Credit cards–we’re all used to the setup: sixteen digits in groups of four (15 if you’re using an Amex), a four digit expiration date separated by month and year and a three or four number code on the back, often referred to as the CVC or CVV (card-verification code or card verification value).
But what do those numbers really mean? And how can anyone expect customers to know what the appropriate use of each number is? Consider this question posed to the online magazine Consumerist, where a Dunkin Donuts customer was asked to read her CVC code aloud in front of other customers. Aren’t we asked to protect these numbers at all cost? But then again, how can we protect them when everyone is required to provide them constantly to complete regular, even trivial, transactions?
Here’s what a credit card number is made up of:
- Main Card Number: Your main card number is actually two numbers – a six to eight digit IIN or Issuer Identification Number (A.K.A. why all your Visa cards start with the number four), plus your personal account number with that credit card (which is why you give the last four digits to refer to a specific card).
- Expiration Date: This date is written in anticipation that your card might get worn out at some point and need replacing, not that your account with the company will magically vanish. It also serves at yet another fraud protection layer, adding another piece of information to have before a card can be charged.
- The Security Code: This three or four digit number was designed for “card-not-present” transactions – i.e. when you’re ordering something online or over the phone and the merchant can’t be sure you have the actual card in your hand.
In addition to these numbers, most cards now contain a chip which is an additional layer to ensure your card that can’t be easily obtained by a credit card skimmer and duplicated. In the Dunkin’ Donuts situation, clerks were being asked to put in the code on the back of the card probably because the stores didn’t have chip readers yet. And although most big retailers have them now, over half of small businesses still don’t have chip technology, making their transactions more vulnerable to fraud.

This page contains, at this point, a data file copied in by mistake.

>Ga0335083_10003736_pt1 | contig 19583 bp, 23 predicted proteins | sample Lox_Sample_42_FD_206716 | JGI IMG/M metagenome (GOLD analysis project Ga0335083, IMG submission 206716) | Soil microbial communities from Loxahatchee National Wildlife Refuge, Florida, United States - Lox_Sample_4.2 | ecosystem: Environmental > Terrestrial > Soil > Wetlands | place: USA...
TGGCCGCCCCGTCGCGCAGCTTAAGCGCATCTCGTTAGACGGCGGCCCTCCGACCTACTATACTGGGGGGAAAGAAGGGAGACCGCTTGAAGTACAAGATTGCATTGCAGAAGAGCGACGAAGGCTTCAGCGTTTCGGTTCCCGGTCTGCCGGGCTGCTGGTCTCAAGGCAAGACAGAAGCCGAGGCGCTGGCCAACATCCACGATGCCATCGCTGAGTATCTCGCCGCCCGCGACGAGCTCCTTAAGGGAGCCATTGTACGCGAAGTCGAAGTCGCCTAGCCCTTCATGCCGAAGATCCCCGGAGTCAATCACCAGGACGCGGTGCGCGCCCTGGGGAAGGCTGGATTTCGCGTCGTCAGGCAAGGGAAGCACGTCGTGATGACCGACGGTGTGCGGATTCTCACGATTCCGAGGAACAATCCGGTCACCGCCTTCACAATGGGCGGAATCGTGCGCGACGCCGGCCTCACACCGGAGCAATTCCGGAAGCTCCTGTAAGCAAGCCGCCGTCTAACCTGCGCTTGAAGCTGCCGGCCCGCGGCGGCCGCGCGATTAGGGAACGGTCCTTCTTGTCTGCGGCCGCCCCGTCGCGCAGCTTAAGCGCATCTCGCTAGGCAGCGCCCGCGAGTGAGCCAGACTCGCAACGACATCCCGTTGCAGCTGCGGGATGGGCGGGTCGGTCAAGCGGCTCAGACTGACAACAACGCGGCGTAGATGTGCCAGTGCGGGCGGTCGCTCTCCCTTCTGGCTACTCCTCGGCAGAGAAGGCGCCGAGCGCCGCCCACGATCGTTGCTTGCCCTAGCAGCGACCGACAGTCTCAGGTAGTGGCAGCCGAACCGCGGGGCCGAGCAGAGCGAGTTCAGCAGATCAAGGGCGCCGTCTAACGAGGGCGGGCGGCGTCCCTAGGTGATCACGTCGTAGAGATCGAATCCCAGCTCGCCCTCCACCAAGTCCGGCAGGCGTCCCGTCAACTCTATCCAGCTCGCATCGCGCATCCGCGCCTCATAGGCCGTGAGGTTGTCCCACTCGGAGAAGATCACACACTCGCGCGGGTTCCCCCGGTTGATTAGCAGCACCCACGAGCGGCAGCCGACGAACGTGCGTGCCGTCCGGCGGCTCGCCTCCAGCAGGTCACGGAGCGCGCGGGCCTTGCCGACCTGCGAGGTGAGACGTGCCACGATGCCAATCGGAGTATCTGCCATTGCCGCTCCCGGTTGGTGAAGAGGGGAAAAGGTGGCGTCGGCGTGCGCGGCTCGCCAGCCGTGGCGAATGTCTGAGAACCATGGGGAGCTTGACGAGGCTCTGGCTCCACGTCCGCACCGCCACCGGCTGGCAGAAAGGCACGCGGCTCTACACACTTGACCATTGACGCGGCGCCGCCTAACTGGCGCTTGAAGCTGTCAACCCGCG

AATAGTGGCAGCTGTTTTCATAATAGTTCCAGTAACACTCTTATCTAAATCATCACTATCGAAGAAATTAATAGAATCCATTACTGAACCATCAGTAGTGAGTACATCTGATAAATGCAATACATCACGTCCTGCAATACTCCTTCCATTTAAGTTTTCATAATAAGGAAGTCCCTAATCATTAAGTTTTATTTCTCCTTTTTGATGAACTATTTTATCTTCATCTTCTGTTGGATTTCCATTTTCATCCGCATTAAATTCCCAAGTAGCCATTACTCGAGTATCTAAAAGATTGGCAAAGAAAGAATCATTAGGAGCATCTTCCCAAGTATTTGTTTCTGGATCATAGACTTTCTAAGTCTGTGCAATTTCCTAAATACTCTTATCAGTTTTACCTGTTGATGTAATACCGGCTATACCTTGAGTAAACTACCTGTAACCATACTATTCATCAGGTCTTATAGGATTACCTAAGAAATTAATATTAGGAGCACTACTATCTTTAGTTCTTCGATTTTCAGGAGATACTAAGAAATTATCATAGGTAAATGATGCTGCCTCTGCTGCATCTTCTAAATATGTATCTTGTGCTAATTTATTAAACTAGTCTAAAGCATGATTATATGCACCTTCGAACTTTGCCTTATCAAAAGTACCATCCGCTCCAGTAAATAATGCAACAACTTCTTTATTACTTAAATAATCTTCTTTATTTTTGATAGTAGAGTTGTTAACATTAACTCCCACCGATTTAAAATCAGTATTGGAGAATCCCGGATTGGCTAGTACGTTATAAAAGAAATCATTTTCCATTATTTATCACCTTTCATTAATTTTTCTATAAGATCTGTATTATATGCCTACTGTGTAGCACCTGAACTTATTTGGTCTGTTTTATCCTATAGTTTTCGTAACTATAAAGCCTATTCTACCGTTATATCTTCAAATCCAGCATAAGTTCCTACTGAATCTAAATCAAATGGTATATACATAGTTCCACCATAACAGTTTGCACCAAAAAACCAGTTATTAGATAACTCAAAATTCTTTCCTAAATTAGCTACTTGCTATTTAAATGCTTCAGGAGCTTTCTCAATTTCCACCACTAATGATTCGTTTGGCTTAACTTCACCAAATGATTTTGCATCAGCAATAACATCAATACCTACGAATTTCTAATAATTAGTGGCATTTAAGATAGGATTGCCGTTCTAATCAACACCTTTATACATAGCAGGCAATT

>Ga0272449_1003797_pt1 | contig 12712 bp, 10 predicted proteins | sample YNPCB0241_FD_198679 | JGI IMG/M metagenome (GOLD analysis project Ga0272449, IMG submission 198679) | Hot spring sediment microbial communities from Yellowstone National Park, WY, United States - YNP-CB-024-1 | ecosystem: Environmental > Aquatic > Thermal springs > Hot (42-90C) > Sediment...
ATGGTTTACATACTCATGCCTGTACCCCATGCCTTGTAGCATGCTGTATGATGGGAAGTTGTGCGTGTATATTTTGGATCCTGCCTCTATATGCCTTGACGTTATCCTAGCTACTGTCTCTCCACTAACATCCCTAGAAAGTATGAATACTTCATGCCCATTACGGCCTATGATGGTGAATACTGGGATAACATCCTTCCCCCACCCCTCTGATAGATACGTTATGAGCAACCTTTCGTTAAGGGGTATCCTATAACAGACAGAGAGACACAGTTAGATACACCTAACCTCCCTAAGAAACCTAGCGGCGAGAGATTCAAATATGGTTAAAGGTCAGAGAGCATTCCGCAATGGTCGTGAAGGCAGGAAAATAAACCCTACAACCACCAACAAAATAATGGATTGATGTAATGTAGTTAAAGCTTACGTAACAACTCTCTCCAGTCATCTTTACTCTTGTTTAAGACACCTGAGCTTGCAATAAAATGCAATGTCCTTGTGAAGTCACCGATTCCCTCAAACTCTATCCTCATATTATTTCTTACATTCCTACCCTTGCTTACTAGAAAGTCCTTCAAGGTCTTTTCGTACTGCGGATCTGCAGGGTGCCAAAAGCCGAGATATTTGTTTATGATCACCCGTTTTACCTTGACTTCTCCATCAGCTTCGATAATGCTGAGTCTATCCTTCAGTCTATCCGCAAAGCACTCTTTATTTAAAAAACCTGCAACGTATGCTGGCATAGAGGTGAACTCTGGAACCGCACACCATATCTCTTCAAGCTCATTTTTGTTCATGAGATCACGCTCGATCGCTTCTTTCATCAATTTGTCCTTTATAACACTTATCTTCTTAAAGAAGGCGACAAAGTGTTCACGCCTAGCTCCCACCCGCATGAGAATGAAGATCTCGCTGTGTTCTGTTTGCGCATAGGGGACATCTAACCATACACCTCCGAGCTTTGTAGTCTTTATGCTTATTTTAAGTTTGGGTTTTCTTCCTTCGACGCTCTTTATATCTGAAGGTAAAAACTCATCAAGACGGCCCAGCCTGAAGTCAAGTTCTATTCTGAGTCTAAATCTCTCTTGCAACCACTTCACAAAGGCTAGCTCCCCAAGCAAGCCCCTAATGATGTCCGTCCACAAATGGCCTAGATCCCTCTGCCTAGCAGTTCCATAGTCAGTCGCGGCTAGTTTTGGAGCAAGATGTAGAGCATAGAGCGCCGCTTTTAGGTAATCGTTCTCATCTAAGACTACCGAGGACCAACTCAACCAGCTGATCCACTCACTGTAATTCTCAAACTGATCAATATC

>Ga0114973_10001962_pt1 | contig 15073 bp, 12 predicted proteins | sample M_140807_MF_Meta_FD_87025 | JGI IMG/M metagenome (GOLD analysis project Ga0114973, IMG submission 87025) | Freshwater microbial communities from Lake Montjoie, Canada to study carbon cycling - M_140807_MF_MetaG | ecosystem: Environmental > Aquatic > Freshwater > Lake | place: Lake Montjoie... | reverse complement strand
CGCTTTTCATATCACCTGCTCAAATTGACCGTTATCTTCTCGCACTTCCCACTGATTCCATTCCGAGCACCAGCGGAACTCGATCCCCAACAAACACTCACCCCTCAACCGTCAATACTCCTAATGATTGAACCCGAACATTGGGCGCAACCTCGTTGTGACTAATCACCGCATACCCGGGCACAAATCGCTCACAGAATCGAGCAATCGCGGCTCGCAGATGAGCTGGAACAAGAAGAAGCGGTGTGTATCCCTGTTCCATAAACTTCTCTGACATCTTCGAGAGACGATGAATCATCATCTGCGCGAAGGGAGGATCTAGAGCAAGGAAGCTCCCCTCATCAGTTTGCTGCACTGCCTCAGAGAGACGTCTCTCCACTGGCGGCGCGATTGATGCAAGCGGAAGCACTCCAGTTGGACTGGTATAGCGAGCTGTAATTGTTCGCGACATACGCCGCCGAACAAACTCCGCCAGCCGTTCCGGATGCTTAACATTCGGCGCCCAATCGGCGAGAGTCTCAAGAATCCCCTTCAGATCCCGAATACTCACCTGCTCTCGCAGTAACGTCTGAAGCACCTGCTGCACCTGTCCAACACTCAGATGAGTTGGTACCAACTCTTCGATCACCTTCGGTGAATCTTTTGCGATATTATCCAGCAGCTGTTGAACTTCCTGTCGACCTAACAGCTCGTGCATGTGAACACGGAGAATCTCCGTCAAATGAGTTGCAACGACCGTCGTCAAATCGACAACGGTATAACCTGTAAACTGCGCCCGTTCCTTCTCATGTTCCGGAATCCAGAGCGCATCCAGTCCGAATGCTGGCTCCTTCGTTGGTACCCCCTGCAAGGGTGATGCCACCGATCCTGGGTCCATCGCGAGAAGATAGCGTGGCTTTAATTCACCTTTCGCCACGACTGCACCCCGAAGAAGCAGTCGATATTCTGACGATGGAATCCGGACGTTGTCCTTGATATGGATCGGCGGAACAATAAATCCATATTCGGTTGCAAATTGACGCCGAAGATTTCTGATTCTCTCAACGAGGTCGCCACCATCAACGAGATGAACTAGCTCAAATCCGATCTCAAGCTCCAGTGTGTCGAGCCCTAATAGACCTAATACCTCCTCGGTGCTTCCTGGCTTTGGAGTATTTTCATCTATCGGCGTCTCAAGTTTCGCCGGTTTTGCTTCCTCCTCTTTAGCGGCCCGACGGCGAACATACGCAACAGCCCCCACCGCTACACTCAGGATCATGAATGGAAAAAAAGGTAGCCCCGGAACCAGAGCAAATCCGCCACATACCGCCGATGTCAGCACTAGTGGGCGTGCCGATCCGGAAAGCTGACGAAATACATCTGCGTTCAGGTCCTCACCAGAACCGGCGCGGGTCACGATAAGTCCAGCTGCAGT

Some cards, like American Express, go even further, not encoding their four-digit security codes on the card’s magnetic strip–when you swipe your card, a machine won’t be able to pick up this information.
So when should you, and shouldn’t you, share that security code? Credit bureau Experian shares some tips:
- Don’t give the number to any business you didn’t initiate contact with.
- Don’t give out your security code to any business that seems sketchy or you’re unsure of.
- Never provide the code to someone who calls you or emails you, unless it’s in response to a transaction you initiated and you understand why you’re being contacted.
In the context of increasingly escalating data theft, what do security codes have to teach us about how to keep our customer’s data safe?
- Does your company have a good reason for each piece of data you request from customers? If a client asked you why a piece of data was needed, what would your answer be? If you don’t have a real need for it, do not collect it. Every piece of unnecessary data puts your customer at risk.
- What data do you rely on as “secure” when, in reality, it could easily obtained by fraudsters? We often rely on Social Security numbers to verify a person’s identity, despite the fact that they’re given out to almost everyone, making them a lot less secure than we’d like to think.
- What other hold-over practices do you still use, despite the fact that they offer little or no security benefit to you and your customers? When industry-standard policies like the scheduled mandatory password change are being challenged, it’s time to reevaluate your own practices and eliminate those that introduce friction while offering little or no benefit.